The second member 20 is formed of a body 21 in the shape of a rectangular flat plate and does not have a protrusion in contrast to the first member 10. The second member 20 has external dimensions approximately the same as those of the first member 10.

The first member 10 is placed on an unillustrated base, and the second member 20 is placed on the first member 10. The top surface of the protrusion 12 is abutted against the lower surface of the body 21. Notably, the body 11 and the body 21 are in parallel with each other.

Next, as shown in FIG. 2, a front end portion (a portion located above the protrusion 12) of the upper surface of the body 21 is pressed downward by a plurality of pressing devices 30. Each pressing device 30 has a base 31, a pressing pin 32, and a spring 33. The base 31 supports the pressing pin 32. The pressing pin 32 can move in the top-bottom direction in relation to the base 31. The spring 33 is disposed between the base 31 and the pressing pin 32 and urges the pressing pin 32. The pressing devices 30 are attached to the lower surface of a support plate 40 extending in the left-right direction. A plurality of the pressing devices 30 are juxtaposed in the left-right direction. The distal end of each pressing pin 32 is formed into a flat-plate shape perpendicular to the top-bottom direction. The upper surfaces of the bases 31 are fixed to the lower surface of the support plate 40 such that the distal ends of the pressing pins 32 face downward. In a state in which the distal ends of the pressing pins 32 are abutted against the upper surface of the body 21, the bases 31 are pressed downward by the support plate 40. As a result, the springs 33 are elastically deformed, and their elastic forces (spring loads) are applied to the upper surface of the body 31, whereby the body 21 is pressed downward. Notably, for example, the position of the support plate 40 in the top-bottom direction is determined such that each spring 33 applies a spring load of 15N.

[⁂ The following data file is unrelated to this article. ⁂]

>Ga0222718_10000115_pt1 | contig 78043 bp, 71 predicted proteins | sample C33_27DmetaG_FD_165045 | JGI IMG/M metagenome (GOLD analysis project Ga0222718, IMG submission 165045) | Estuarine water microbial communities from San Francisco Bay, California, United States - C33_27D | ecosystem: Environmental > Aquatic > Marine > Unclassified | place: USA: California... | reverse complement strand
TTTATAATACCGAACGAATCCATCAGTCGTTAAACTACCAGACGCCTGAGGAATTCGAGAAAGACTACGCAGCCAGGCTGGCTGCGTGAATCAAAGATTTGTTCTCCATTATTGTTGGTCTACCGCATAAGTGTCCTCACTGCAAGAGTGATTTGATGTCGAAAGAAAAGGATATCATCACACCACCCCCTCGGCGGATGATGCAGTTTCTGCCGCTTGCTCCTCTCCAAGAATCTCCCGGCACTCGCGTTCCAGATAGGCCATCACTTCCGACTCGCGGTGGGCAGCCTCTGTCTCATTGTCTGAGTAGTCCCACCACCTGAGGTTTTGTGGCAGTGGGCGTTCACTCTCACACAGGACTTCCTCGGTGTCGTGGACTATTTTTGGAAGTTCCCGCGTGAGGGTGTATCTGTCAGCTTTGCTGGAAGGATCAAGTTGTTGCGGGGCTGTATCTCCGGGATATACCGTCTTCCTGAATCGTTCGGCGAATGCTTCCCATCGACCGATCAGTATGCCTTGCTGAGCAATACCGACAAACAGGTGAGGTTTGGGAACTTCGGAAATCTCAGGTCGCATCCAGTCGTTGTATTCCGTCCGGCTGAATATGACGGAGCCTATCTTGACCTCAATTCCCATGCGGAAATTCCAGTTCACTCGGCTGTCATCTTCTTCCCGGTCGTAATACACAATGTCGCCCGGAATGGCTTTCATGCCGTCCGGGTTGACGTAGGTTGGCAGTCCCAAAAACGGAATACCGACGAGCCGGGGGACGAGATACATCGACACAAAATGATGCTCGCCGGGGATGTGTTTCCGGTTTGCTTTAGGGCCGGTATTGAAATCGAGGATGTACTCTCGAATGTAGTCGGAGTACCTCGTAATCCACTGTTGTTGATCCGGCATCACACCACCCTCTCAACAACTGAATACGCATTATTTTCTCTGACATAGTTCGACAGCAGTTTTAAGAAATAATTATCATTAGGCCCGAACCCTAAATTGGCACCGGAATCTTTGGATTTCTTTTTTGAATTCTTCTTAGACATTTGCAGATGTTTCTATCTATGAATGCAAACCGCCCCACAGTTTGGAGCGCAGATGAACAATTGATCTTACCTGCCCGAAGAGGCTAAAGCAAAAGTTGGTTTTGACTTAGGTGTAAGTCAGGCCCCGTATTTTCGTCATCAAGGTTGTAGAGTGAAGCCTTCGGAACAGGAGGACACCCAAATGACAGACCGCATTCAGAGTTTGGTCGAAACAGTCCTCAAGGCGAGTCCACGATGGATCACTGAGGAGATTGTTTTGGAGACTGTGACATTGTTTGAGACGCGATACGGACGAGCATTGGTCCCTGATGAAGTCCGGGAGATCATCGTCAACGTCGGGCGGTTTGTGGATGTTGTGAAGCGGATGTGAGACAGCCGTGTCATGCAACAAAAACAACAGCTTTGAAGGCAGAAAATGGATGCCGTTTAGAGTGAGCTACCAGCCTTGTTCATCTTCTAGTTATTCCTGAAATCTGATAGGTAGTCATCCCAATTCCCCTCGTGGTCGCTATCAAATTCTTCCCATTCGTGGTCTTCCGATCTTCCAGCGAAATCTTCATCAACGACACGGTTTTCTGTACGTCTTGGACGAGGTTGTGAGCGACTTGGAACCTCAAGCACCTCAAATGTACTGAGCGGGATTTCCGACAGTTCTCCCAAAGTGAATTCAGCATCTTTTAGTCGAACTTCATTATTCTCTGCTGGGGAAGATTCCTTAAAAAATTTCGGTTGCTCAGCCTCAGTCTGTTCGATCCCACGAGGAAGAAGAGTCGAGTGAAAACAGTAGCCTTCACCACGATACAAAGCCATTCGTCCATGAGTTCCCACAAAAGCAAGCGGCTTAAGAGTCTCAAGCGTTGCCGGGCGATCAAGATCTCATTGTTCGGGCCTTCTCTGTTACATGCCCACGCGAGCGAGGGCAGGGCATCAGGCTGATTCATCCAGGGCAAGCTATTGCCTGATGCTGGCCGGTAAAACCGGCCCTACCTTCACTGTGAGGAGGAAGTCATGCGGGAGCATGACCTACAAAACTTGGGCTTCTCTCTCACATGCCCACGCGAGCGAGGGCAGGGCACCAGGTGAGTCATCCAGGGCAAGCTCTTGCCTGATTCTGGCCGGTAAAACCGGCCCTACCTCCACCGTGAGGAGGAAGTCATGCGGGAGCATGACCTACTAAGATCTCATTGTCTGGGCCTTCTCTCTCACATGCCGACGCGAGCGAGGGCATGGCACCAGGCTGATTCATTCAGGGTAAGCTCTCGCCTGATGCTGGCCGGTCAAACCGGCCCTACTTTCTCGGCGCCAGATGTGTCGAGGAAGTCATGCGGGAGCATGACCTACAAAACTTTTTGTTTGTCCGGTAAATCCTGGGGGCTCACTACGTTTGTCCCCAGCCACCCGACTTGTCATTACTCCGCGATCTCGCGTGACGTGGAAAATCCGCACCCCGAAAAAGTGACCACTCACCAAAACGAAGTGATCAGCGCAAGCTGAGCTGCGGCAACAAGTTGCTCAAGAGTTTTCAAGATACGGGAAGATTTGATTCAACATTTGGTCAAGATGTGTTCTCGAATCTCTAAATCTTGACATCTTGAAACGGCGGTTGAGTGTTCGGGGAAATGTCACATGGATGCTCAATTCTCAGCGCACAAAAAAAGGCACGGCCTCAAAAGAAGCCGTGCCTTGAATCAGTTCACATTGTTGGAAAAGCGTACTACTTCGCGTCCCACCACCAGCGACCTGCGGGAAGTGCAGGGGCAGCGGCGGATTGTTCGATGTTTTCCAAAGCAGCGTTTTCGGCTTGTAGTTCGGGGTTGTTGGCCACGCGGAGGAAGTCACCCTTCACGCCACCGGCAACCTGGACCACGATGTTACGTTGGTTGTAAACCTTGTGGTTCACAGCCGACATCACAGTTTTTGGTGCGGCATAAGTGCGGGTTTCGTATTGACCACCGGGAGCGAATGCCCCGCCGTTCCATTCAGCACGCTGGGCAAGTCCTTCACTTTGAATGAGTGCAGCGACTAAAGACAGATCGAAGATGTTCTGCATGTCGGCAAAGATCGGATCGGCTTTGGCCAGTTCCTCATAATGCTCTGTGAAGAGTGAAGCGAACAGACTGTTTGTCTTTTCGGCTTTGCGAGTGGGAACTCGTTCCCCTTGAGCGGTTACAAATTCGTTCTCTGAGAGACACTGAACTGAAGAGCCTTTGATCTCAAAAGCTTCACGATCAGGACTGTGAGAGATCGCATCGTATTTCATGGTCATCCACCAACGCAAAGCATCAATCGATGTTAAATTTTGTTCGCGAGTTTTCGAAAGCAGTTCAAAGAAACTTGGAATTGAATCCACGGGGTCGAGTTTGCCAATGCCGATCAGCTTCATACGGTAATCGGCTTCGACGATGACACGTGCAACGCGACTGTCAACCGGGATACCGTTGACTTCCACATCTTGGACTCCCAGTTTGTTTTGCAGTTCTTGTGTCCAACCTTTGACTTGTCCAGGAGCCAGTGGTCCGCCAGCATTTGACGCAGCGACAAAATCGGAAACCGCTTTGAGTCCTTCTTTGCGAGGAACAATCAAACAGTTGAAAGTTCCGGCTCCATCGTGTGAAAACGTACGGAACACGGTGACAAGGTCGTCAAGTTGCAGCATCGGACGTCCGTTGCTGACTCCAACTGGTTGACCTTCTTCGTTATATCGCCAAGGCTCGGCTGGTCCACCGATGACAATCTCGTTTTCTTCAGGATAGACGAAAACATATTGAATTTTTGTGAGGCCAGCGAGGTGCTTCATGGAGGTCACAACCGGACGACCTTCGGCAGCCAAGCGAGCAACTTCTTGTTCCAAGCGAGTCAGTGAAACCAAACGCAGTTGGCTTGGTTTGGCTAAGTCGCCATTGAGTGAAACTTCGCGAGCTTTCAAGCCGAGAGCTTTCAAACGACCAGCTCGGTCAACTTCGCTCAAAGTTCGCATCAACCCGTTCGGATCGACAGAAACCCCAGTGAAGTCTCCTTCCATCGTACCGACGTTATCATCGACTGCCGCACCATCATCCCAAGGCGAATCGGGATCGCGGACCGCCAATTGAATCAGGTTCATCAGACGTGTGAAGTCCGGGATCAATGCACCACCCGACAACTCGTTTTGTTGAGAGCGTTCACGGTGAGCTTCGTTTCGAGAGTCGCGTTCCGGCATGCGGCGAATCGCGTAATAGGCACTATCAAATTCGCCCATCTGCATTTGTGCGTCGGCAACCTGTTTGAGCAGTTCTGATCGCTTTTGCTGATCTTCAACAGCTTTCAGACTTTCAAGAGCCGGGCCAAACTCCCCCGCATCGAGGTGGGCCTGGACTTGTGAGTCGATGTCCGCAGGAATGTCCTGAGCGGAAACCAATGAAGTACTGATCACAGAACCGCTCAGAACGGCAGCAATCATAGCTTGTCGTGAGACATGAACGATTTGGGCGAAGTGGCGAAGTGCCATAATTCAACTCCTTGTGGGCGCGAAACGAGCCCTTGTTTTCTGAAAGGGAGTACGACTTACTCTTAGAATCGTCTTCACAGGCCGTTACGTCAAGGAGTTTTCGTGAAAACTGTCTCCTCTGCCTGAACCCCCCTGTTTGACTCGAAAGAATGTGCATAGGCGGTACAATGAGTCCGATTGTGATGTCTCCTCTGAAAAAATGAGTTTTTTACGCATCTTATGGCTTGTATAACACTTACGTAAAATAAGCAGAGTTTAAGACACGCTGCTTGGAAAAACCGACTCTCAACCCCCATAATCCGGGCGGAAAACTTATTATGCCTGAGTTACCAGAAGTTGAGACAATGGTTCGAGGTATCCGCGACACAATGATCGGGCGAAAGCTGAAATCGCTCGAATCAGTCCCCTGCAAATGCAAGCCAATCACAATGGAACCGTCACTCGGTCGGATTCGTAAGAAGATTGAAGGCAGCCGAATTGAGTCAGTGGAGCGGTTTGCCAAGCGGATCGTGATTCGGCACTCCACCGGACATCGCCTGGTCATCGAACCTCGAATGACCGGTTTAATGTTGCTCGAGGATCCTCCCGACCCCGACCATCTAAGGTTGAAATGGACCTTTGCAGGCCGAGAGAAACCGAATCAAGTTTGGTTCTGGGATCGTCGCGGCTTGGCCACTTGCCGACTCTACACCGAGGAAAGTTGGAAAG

Next, a laser beam L is emitted from a laser apparatus 50 and applied to a side surface (front surface) of the protrusion 12. The laser apparatus 50 includes a laser light source, an optical fiber for transmitting a laser beam emitted from the laser source, and an emitter including one or a plurality of convex lenses that focus the laser beam emitted from the optical fiber into the laser beam L for outward emission. The laser beam L emitted from the laser apparatus 50 has a wavelength of, for example, 974 nm. The spot diameter of the laser beam L is, for example, 0.5 mm. The focal distance of the laser beam L is, for example, 100 mm. Intensity (output) of the laser beam L is, for example, 30 W.

The emitter of the laser apparatus 50 is disposed in such a manner as to face a side surface (front surface) of the protrusion 12. The distance between the emission aperture of the emitter of the laser apparatus 50 and the side surface (front surface) of the protrusion 12 is equal to the focal distance of the laser beam L. The position of the emitter of the laser apparatus 50 is determined such that the spot of the laser beam L is positioned at a central portion of the side surface of the protrusion 12 in the top-bottom direction. The emitter of the laser apparatus 50 is attached to an unillustrated robot hand. The robot hand moves the emitter of the laser apparatus 50 in the left-right direction for scanning the laser beam L in the left-right direction. The scanning speed of the laser beam L is, for example, 2 mm/sec.